Tay District Salmon Fisheries Board

Protecting and Improving The Tay System


Wild Fishery Reform & Salmon Conservation Regulations

In 2014 Scottish Ministers embarked on a review of "wild fisheries" in Scotland. Details of this review can be found here.
As the review progressed, two aspects came to prominence in 2015, "licence to kill" (salmon) and "Wild Fisheries Reform". Scottish Government information on licence to kill can be found here and Wild Fisheries Reform here.

Since 2016, Scotland’s salmon rivers have been categorised annually by Marine Scotland into one of three categories of health (more information here). As all of the Tay and its tributaries above Earnmouth is considered to be in the healthiest category (Category 1) Scottish Ministers have not required mandatory catch and release all season. Voluntary conservation recommendations remain in the Board’s remit.
However, for rivers in category 3, complete mandatory catch and release is required. Since the start of this process the Eden was classified as category 3 in 2016, 2018 and 2019. The Earn was category 3 in 2016 and 2018. Scottish Ministers are proposing to make both rivers category 3 again in 2020.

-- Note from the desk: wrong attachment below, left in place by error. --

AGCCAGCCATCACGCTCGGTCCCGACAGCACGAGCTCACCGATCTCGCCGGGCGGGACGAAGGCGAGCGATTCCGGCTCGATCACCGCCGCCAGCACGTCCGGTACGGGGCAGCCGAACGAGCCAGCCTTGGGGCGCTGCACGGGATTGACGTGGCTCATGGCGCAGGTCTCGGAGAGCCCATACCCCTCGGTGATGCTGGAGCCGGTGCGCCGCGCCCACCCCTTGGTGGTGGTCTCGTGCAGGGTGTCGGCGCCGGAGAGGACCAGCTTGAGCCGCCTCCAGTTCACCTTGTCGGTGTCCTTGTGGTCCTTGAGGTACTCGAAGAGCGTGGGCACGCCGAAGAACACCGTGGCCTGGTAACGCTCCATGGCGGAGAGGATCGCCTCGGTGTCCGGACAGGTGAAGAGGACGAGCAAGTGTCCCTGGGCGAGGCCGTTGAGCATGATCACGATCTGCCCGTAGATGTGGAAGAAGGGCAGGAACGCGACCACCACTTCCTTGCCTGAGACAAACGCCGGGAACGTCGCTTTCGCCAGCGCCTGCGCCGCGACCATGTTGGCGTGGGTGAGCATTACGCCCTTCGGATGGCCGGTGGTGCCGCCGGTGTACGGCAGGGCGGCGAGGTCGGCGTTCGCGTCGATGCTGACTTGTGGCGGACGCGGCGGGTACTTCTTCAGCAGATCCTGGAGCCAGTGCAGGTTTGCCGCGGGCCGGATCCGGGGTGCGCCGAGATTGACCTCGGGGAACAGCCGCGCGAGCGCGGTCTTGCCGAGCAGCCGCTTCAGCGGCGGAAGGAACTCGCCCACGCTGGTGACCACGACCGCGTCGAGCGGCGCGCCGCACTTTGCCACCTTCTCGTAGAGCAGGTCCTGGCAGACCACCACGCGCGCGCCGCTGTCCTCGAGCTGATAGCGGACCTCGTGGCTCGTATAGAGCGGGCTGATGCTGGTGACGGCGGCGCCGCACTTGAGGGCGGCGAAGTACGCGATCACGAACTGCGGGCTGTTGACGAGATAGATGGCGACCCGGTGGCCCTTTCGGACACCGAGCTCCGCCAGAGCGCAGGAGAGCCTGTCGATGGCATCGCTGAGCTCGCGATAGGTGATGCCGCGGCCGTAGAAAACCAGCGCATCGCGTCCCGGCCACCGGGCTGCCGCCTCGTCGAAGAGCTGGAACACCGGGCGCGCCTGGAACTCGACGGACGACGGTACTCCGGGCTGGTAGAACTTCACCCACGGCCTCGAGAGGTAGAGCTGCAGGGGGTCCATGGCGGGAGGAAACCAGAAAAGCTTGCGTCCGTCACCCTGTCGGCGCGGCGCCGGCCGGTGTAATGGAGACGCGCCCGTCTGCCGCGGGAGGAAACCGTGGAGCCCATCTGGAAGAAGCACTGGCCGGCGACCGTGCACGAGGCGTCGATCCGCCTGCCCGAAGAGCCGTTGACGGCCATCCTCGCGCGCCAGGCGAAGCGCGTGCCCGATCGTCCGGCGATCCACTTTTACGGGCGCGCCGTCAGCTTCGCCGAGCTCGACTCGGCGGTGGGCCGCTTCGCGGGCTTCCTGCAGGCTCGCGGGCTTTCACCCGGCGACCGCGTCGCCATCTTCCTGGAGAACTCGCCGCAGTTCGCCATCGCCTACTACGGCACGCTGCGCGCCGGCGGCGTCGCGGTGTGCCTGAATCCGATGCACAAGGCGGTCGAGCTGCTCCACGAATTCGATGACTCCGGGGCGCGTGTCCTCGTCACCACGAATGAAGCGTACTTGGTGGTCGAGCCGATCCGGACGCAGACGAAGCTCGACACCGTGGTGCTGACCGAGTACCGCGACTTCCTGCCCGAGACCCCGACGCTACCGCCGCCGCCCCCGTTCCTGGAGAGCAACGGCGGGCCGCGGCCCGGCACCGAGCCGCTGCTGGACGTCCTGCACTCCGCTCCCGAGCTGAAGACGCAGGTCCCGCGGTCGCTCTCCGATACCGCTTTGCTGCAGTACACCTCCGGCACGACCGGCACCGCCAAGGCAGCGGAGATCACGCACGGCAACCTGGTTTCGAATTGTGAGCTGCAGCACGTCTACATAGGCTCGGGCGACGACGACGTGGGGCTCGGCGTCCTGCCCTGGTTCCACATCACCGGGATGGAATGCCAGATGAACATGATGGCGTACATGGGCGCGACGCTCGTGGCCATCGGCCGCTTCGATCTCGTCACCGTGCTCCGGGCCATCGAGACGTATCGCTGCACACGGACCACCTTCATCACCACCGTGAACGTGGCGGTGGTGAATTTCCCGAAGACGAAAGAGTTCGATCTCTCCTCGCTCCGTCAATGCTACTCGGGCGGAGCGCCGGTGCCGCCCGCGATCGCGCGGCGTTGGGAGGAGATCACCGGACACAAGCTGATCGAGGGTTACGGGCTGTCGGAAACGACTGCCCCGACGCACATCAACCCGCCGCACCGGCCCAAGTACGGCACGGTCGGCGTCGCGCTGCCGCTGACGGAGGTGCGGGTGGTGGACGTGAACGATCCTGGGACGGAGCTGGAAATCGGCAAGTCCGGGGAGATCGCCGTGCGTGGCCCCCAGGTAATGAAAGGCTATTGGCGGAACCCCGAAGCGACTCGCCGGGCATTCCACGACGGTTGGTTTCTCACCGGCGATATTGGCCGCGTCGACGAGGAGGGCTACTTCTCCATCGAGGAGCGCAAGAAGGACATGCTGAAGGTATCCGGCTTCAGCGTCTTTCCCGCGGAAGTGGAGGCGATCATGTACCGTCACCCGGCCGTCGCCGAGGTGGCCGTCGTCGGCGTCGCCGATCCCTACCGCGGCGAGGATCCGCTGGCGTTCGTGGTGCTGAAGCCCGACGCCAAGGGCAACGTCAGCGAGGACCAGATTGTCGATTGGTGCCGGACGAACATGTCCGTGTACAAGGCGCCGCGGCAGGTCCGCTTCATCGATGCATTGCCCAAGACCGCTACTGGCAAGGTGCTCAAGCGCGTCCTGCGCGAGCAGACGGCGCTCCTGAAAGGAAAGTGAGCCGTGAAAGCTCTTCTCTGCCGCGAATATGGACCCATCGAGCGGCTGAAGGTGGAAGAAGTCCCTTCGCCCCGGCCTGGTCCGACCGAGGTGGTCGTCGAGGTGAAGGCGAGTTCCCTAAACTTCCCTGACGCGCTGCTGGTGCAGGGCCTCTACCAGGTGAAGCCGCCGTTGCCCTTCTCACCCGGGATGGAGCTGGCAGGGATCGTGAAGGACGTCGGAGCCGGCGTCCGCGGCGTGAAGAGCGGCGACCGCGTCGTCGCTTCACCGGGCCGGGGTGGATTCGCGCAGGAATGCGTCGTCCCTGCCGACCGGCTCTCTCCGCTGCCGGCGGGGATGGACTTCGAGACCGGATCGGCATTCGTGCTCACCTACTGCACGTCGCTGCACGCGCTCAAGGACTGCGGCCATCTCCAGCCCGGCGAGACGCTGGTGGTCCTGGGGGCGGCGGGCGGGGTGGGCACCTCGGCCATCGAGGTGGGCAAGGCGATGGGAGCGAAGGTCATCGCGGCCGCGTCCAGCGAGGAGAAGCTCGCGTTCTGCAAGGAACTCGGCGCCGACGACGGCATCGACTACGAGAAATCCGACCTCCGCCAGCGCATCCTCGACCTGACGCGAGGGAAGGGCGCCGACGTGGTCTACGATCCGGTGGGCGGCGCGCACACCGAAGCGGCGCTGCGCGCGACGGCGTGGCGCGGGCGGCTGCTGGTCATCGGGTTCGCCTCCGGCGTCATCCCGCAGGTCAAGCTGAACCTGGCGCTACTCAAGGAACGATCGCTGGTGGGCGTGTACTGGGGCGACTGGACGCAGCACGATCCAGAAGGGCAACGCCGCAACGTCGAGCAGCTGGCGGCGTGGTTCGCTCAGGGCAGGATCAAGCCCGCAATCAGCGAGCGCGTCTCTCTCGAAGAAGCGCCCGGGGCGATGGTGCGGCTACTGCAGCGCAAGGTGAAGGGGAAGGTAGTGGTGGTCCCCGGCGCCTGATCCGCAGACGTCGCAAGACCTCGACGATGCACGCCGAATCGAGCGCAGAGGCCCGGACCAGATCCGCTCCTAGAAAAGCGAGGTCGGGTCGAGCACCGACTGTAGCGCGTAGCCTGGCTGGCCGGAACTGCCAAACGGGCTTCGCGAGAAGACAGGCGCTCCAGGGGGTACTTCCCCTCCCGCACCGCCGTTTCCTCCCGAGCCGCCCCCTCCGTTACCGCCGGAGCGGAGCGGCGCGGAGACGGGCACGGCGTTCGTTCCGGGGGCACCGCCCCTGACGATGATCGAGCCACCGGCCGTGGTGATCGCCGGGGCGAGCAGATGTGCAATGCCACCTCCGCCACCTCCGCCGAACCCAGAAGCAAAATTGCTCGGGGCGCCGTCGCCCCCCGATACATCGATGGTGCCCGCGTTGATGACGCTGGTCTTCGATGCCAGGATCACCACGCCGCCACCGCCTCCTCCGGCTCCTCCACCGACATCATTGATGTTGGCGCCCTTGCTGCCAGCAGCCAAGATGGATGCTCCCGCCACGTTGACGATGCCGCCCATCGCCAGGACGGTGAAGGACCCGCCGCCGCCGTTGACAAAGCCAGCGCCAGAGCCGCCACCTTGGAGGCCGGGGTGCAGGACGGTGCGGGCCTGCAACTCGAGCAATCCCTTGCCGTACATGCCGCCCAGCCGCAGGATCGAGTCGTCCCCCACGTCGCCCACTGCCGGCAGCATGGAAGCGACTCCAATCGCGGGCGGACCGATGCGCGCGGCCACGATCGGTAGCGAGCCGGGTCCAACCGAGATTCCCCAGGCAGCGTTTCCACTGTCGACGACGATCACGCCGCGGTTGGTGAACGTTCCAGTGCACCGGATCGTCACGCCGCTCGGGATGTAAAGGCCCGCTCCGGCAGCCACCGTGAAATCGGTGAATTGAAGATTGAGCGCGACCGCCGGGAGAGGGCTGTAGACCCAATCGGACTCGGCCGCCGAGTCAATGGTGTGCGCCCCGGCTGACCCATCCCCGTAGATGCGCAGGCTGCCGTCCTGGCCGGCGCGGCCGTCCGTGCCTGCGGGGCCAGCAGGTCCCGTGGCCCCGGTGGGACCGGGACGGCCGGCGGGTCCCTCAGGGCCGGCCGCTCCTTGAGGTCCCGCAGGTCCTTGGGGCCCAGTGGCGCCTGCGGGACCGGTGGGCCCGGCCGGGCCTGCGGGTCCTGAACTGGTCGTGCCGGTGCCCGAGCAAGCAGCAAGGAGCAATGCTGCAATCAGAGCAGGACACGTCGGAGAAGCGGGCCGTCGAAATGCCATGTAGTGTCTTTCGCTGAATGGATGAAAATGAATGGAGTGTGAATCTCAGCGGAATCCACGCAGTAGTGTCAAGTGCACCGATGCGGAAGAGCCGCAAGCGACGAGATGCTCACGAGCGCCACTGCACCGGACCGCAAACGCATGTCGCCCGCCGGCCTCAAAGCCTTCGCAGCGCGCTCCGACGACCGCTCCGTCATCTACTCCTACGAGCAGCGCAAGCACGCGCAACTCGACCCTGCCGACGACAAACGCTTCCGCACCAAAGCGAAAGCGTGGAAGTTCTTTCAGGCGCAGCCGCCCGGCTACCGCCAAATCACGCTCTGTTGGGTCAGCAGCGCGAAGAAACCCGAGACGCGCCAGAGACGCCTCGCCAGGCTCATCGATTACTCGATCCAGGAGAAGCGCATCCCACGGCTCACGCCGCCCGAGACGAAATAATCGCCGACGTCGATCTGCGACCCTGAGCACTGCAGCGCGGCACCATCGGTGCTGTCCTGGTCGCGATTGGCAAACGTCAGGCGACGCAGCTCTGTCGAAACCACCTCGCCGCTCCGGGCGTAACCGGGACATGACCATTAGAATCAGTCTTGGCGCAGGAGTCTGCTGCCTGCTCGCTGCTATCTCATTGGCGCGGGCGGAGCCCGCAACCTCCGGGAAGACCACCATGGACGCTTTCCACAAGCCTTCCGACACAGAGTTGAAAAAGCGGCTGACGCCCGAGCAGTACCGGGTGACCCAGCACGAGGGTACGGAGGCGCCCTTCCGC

A main reason for some of these year to year changes is that the methodology used by Marine Scotland has changed over time. The Board and others on other rivers has raised issues with the methodology and some of these, but not all, have been taken on board. This resulted, for example, in the upgrading of the Earn in 2019. Some of the Board’s concerns regarding the methodology can be found here, here and here.
The downgrading of the Earn proposed for 2020 has arisen because the current assessment, based on five year catches, now considers catch data from 2018 which was a poorer season and lost 2013, a better year, off the other end. There are still issues with the methodology which require to be addressed, though Marine Scotland have a moratorium on doing this. However, as 2019 catches are not likely to be high, the 2021 assessment is likely to push the Earn’s estimate further down from its present marginal cat 3 / 2 status.
In addition to the above, in 2016, Scottish Ministers also introduced a 3 year moratorium on all coastal salmon netting, followed by a review. This moratorium continues.

For several years Scottish Ministers proposed to change the type of organisations that manage Scottish salmon and freshwater fisheries. Details of the process can be found here. The Board responded to several consultations (our response to that of 7 August 2015 can be found here .